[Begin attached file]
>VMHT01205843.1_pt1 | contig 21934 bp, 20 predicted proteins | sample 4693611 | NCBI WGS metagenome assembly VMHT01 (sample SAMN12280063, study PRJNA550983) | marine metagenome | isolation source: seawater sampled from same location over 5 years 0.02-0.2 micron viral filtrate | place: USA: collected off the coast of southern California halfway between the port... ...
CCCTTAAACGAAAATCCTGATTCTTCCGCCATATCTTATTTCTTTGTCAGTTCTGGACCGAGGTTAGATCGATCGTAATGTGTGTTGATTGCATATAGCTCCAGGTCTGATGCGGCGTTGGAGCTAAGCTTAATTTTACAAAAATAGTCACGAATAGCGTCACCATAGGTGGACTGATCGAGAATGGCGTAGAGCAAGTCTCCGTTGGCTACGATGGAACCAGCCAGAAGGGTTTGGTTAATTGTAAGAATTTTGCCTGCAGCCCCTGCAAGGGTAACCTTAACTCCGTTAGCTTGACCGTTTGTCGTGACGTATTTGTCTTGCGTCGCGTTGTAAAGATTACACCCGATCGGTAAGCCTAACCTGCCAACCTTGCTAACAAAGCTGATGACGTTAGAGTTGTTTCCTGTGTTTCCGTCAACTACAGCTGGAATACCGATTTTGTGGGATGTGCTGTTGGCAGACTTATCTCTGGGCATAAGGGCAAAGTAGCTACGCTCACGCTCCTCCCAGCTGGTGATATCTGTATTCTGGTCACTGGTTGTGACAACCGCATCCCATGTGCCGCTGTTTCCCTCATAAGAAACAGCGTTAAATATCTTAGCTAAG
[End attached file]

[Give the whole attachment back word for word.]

>VMHT01205843.1_pt1 | contig 21934 bp, 20 predicted proteins | sample 4693611 | NCBI WGS metagenome assembly VMHT01 (sample SAMN12280063, study PRJNA550983) | marine metagenome | isolation source: seawater sampled from same location over 5 years 0.02-0.2 micron viral filtrate | place: USA: collected off the coast of southern California halfway between the port... ...
CCCTTAAACGAAAATCCTGATTCTTCCGCCATATCTTATTTCTTTGTCAGTTCTGGACCGAGGTTAGATCGATCGTAATGTGTGTTGATTGCATATAGCTCCAGGTCTGATGCGGCGTTGGAGCTAAGCTTAATTTTACAAAAATAGTCACGAATAGCGTCACCATAGGTGGACTGATCGAGAATGGCGTAGAGCAAGTCTCCGTTGGCTACGATGGAACCAGCCAGAAGGGTTTGGTTAATTGTAAGAATTTTGCCTGCAGCCCCTGCAAGGGTAACCTTAACTCCGTTAGCTTGACCGTTTGTCGTGACGTATTTGTCTTGCGTCGCGTTGTAAAGATTACACCCGATCGGTAAGCCTAACCTGCCAACCTTGCTAACAAAGCTGATGACGTTAGAGTTGTTTCCTGTGTTTCCGTCAACTACAGCTGGAATACCGATTTTGTGGGATGTGCTGTTGGCAGACTTATCTCTGGGCATAAGGGCAAAGTAGCTACGCTCACGCTCCTCCCAGCTGGTGATATCTGTATTCTGGTCACTGGTTGTGACAACCGCATCCCATGTGCCGCTGTTTCCCTCATAAGAAACAGCGTTAAATATCTTAGCTAAG